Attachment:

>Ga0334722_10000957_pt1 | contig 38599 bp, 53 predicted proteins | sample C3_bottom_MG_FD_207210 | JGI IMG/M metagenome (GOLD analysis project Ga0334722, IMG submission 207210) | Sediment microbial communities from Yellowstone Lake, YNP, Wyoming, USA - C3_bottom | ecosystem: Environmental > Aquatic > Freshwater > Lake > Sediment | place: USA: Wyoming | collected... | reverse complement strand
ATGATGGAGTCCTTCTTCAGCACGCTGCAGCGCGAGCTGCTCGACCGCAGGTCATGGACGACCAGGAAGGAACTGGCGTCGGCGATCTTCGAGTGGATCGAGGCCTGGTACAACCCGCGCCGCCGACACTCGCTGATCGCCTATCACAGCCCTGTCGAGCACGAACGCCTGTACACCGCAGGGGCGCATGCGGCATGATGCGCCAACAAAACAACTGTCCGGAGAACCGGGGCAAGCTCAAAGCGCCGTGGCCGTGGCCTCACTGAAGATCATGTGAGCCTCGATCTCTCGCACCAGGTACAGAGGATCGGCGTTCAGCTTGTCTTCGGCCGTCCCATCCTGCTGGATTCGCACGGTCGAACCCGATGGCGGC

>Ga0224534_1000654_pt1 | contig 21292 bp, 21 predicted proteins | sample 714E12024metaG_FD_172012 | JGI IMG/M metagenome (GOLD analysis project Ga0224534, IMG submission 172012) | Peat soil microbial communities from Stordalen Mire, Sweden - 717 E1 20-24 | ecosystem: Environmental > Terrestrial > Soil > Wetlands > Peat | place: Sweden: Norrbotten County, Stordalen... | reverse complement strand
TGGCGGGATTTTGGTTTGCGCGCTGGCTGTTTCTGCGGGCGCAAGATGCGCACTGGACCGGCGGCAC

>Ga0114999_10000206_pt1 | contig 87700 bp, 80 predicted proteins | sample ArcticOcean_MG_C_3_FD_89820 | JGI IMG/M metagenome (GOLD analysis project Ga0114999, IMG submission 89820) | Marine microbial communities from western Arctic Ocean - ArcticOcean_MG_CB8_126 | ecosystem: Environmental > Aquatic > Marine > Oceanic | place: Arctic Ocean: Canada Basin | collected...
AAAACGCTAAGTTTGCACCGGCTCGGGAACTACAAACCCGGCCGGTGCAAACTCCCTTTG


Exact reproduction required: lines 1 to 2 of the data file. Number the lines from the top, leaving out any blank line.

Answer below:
>Ga0334722_10000957_pt1 | contig 38599 bp, 53 predicted proteins | sample C3_bottom_MG_FD_207210 | JGI IMG/M metagenome (GOLD analysis project Ga0334722, IMG submission 207210) | Sediment microbial communities from Yellowstone Lake, YNP, Wyoming, USA - C3_bottom | ecosystem: Environmental > Aquatic > Freshwater > Lake > Sediment | place: USA: Wyoming | collected... | reverse complement strand
ATGATGGAGTCCTTCTTCAGCACGCTGCAGCGCGAGCTGCTCGACCGCAGGTCATGGACGACCAGGAAGGAACTGGCGTCGGCGATCTTCGAGTGGATCGAGGCCTGGTACAACCCGCGCCGCCGACACTCGCTGATCGCCTATCACAGCCCTGTCGAGCACGAACGCCTGTACACCGCAGGGGCGCATGCGGCATGATGCGCCAACAAAACAACTGTCCGGAGAACCGGGGCAAGCTCAAAGCGCCGTGGCCGTGGCCTCACTGAAGATCATGTGAGCCTCGATCTCTCGCACCAGGTACAGAGGATCGGCGTTCAGCTTGTCTTCGGCCGTCCCATCCTGCTGGATTCGCACGGTCGAACCCGATGGCGGC